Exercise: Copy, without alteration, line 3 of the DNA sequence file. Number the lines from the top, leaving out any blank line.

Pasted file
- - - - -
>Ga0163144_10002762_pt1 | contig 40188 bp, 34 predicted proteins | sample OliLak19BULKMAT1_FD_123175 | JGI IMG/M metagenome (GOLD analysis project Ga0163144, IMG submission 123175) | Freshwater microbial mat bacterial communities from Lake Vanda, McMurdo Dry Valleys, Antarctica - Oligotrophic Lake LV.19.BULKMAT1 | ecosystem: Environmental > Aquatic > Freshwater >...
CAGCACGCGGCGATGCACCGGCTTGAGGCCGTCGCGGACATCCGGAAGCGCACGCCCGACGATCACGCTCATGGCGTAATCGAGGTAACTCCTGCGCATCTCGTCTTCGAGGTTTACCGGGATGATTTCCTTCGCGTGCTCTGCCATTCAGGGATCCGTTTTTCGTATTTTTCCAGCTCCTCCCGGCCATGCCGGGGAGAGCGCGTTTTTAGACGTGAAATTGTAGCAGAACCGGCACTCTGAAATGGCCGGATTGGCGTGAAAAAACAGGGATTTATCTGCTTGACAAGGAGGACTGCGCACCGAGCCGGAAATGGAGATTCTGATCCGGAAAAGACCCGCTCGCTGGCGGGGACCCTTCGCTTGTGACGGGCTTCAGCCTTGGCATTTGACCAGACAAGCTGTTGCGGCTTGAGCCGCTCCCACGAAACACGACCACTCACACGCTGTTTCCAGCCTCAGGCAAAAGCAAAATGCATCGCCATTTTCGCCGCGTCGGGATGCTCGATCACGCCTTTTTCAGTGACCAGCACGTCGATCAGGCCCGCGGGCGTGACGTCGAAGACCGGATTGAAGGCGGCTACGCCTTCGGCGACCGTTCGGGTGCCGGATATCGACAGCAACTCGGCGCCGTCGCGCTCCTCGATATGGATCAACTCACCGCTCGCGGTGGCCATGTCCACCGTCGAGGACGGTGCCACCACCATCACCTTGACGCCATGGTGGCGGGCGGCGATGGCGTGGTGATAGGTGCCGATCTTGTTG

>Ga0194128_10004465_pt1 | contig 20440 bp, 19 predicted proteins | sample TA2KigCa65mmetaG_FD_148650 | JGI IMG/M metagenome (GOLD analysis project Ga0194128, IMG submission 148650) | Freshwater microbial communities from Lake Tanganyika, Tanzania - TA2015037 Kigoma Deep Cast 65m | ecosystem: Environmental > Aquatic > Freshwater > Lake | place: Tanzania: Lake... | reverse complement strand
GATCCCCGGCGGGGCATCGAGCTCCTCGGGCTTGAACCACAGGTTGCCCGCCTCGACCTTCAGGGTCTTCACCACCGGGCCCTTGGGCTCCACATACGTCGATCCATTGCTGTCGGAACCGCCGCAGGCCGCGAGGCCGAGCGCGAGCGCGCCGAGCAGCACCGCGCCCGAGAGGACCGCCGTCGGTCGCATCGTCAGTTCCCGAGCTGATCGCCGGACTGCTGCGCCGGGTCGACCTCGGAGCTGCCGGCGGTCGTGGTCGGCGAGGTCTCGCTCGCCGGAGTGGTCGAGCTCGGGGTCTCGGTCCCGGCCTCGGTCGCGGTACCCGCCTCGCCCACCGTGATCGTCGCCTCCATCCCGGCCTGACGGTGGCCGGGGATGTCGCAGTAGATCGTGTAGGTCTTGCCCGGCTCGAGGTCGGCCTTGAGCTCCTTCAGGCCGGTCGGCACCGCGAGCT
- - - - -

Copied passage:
>Ga0194128_10004465_pt1 | contig 20440 bp, 19 predicted proteins | sample TA2KigCa65mmetaG_FD_148650 | JGI IMG/M metagenome (GOLD analysis project Ga0194128, IMG submission 148650) | Freshwater microbial communities from Lake Tanganyika, Tanzania - TA2015037 Kigoma Deep Cast 65m | ecosystem: Environmental > Aquatic > Freshwater > Lake | place: Tanzania: Lake... | reverse complement strand